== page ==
Library programs and Event Management B Parsons 2011. Quick and Dirty Library Pormotions that really work. Australian Library and Information Association. Starting a Book Club. “A book discussion group is a forum where readers can come together and talk about books and the reading experience … There are adult groups, student-led groups, mother-daughter groups, father-son groups, and parent-child groups, to name just a few.
"“Giving Readers a Voice: Book Discussion Groups,” by Anna Healy. Book Links: February/March 2002 (v.11, no.4) If you're looking for a book club to join, check with your library. Libraries often provide meeting space for book clubs and many administer their own book discussion groups. Thinking of starting your own book club? Answer these 10 questions and you're on your way! Submitted by LitLovers.com. 1. Structuring Your Meeting Learn about some basic book-club ground rules including: how much time to alot do's and don'ts for selecting books, holding a discussion with and without a leader, and stucturing the format of the meeting.
Facilitating Discussion Finding Book Ideas Most book groups have a rotating selection of books. Further Resources. A Librarian's Guide to Makerspaces: 16 Resources. Makerspaces, sometimes also referred to as hackerspaces, hackspaces, and fablabs are creative, DIY spaces where people can gather to create, invent, and learn.
In libraries they often have 3D printers, software, electronics, craft and hardware supplies and tools, and more. Here are some excellent resources for anyone thinking about setting up a makerspace in their organization. Articles & Blog Posts Libraries, Hackspaces and E-waste: how libraries can be the hub of a young maker revolution “…there’s another gang of information-literate people out there, a gang who are a natural ally of libraries and librarians: the maker movement. Clustered in co-operative workshops called “makerspaces” or “hack(er)spaces,” makers build physical stuff.
What is a Makerspace? From Stacks to Hacks: Makerspaces and LibraryBox The makerspace movement is gaining momentum in the library world. Events Maker Faire Events The Maker Faire is a festival of invention and celebration of the Maker movement. Makerspaces Australia - Home. CoderDojo. Kids learning to Code. Event Planning Toolkit - Teen Tech Week. Need some help planning Teen Tech Week beyond activities?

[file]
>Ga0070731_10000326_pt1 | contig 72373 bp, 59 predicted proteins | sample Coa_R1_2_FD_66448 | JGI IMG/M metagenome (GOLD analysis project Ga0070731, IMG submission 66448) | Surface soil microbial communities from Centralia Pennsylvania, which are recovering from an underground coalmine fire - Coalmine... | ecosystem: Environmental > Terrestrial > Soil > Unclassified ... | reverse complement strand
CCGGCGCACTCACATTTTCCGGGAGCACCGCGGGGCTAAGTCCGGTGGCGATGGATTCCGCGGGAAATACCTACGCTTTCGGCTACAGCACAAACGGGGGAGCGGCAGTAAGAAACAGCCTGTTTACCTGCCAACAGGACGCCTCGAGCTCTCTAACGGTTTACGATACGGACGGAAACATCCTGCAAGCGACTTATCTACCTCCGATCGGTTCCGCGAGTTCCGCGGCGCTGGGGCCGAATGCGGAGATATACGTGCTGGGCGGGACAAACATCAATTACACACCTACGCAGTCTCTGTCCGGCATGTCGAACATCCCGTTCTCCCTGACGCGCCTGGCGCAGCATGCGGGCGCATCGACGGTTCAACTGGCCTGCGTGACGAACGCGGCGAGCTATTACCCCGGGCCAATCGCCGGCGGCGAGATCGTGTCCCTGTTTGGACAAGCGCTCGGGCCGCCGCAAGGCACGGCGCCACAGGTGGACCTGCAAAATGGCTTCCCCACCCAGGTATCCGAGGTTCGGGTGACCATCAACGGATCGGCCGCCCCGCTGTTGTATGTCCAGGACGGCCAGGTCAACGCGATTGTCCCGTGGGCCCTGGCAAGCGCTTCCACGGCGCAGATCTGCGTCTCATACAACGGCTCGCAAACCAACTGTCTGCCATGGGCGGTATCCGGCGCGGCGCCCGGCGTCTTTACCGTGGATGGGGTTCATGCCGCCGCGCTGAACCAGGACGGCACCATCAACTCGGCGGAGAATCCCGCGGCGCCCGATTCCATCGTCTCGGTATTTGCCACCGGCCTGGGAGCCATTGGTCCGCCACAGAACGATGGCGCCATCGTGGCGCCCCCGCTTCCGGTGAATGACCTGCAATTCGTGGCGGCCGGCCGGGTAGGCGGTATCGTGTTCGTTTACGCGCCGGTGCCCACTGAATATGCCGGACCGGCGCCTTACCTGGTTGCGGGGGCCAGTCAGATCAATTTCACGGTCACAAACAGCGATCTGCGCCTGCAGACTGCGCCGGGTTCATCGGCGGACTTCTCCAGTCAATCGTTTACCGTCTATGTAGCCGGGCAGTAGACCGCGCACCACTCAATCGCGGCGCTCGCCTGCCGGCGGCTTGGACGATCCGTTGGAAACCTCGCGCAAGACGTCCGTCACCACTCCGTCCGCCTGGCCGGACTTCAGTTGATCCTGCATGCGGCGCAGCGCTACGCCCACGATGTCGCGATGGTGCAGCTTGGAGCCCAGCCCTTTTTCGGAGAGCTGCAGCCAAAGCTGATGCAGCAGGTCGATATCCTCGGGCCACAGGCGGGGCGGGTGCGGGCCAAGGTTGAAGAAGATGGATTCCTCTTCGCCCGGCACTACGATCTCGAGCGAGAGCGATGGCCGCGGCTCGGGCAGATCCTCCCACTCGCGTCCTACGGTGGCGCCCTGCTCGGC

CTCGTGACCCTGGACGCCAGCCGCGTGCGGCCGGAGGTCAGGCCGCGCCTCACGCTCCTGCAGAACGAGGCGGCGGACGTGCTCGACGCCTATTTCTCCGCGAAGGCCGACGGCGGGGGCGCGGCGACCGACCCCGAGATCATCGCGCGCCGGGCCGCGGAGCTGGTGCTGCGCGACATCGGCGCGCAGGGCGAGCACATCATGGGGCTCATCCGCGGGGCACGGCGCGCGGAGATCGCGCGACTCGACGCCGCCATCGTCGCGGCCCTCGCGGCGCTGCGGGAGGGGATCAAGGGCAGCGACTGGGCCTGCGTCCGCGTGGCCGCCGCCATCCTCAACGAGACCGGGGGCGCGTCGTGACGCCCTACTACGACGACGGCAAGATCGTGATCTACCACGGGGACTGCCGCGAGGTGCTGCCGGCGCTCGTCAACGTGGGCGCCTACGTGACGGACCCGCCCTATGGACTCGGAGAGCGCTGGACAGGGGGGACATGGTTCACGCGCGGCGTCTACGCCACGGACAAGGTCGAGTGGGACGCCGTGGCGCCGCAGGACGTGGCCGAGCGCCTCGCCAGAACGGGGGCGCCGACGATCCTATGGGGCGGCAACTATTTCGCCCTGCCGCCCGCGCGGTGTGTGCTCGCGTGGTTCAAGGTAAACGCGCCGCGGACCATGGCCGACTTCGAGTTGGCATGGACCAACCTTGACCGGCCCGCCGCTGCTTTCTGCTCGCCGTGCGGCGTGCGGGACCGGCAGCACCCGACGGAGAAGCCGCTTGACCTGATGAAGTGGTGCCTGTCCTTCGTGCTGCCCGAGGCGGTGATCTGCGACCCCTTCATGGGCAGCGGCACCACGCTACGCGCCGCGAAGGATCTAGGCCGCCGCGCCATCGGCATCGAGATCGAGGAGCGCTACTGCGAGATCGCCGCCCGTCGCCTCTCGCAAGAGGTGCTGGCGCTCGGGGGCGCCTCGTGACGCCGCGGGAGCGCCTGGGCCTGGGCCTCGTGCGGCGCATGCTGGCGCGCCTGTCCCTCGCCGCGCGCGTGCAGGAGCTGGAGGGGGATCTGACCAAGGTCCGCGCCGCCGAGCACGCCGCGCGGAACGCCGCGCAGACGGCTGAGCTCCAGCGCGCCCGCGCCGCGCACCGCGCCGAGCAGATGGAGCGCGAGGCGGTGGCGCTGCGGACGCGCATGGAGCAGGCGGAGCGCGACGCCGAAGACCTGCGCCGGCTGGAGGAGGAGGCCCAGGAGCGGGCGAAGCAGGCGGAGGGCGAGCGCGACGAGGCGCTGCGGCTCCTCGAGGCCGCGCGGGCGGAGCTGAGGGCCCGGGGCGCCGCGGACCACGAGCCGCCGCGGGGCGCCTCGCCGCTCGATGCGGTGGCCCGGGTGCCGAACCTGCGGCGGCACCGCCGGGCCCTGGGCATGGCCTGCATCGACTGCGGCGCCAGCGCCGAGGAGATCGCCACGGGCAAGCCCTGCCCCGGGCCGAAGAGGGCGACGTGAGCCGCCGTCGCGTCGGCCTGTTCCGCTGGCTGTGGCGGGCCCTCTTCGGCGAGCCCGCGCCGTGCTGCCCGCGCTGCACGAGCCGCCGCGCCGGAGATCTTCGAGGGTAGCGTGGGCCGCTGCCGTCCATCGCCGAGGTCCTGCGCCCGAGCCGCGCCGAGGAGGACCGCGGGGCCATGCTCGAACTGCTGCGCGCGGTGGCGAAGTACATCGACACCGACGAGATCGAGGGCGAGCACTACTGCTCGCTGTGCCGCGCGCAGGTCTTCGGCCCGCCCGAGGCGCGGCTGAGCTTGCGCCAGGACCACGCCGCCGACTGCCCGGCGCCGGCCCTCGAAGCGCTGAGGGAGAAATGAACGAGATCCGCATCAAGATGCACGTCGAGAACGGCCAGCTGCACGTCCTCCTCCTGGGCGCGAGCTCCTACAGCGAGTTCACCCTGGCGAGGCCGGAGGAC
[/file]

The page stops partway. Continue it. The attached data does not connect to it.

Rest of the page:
Then you've come to the right place! Start planning by: Timeline This timeline for Teen Tech Week should help you plan an amazing celebration; we've separated suggestions for school and public libraries to aid in planning. Planning Checklist Follow these ten steps for the best Teen Tech Week ever! Register online and download the official logo at www.ala.org/teentechweek. Professional Materials Find inspiration in the following articles, blog posts, books, and other professional materials, selected by the Teen Tech Week committee.
Barseghian, Tina. Block, Donna. Boling, Betsy Davis et al. Braun, Linda, Hillias J. 5 Minute Librarian: How to Throw an Epic Library Party. Having a "party" program at the library is one of the new trends I've been hearing about lately, and, as an event-loving librarian, I am completely on board.
I've held many parties of different types and for varying age groups, and they almost always go over well. Everyone loves a party - it's a scientific fact. Library parties are fun to plan, fun to hold, and fun to attend; there is very little downside. They often are low-cost and appeal to fans of a specific genre or series, and can be tailored to fit seasonal or timely events, such as a movie release or the arrival of a new book in a series. OK, I'm sold. The first thing you need to do is choose a theme. I will write more about these topics in a moment. Themed food and drinks - Alice in Wonderland's "eat me" cakes. ...and anything else you could need.
Character Parties Choose your favorite book character and use them as a theme. I recently held a Geronimo Stilton party for grade school kids. Fandom Parties What is a fandom?